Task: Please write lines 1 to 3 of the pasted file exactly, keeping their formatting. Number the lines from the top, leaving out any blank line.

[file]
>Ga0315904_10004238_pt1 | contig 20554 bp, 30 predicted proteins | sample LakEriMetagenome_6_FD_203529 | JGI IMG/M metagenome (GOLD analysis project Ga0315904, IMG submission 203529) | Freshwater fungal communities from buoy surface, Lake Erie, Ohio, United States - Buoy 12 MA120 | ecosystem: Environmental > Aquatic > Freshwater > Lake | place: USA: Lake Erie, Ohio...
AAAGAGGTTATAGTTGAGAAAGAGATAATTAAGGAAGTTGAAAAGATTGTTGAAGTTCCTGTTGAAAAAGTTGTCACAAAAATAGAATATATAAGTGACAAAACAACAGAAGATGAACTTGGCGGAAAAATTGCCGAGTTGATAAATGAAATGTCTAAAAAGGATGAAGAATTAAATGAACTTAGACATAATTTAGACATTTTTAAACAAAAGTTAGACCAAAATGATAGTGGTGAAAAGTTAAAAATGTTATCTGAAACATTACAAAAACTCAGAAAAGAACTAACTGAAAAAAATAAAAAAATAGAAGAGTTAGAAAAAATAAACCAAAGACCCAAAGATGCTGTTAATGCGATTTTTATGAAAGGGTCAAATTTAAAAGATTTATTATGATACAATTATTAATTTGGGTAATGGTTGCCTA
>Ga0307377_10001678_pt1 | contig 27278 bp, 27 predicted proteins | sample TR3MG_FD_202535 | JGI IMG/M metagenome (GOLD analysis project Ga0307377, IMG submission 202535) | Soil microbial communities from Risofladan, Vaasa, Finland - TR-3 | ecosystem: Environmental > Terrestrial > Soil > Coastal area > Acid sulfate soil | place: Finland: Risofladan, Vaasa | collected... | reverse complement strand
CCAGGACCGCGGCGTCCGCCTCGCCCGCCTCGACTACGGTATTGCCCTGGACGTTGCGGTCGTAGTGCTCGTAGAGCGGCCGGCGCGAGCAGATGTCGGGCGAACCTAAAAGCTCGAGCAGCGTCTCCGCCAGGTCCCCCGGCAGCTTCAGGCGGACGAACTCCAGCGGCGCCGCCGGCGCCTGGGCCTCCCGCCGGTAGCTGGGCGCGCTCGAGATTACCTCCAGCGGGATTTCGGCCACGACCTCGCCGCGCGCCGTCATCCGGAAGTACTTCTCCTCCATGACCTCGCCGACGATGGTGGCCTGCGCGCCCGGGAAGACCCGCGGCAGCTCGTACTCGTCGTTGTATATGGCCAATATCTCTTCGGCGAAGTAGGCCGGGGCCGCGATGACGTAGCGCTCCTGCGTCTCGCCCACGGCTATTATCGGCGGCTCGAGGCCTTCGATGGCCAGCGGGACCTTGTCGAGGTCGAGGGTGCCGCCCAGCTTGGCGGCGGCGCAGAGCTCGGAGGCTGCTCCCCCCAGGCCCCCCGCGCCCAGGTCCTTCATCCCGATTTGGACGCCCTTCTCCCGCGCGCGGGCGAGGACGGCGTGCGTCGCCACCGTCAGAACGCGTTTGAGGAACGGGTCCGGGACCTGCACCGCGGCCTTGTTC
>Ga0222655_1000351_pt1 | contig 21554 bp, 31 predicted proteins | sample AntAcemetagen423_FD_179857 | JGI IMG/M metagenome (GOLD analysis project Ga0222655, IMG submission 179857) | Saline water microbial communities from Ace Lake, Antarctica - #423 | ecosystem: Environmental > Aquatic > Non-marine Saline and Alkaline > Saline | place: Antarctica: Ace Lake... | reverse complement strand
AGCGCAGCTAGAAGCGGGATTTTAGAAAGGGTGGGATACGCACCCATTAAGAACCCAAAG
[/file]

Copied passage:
>Ga0315904_10004238_pt1 | contig 20554 bp, 30 predicted proteins | sample LakEriMetagenome_6_FD_203529 | JGI IMG/M metagenome (GOLD analysis project Ga0315904, IMG submission 203529) | Freshwater fungal communities from buoy surface, Lake Erie, Ohio, United States - Buoy 12 MA120 | ecosystem: Environmental > Aquatic > Freshwater > Lake | place: USA: Lake Erie, Ohio...
AAAGAGGTTATAGTTGAGAAAGAGATAATTAAGGAAGTTGAAAAGATTGTTGAAGTTCCTGTTGAAAAAGTTGTCACAAAAATAGAATATATAAGTGACAAAACAACAGAAGATGAACTTGGCGGAAAAATTGCCGAGTTGATAAATGAAATGTCTAAAAAGGATGAAGAATTAAATGAACTTAGACATAATTTAGACATTTTTAAACAAAAGTTAGACCAAAATGATAGTGGTGAAAAGTTAAAAATGTTATCTGAAACATTACAAAAACTCAGAAAAGAACTAACTGAAAAAAATAAAAAAATAGAAGAGTTAGAAAAAATAAACCAAAGACCCAAAGATGCTGTTAATGCGATTTTTATGAAAGGGTCAAATTTAAAAGATTTATTATGATACAATTATTAATTTGGGTAATGGTTGCCTA
>Ga0307377_10001678_pt1 | contig 27278 bp, 27 predicted proteins | sample TR3MG_FD_202535 | JGI IMG/M metagenome (GOLD analysis project Ga0307377, IMG submission 202535) | Soil microbial communities from Risofladan, Vaasa, Finland - TR-3 | ecosystem: Environmental > Terrestrial > Soil > Coastal area > Acid sulfate soil | place: Finland: Risofladan, Vaasa | collected... | reverse complement strand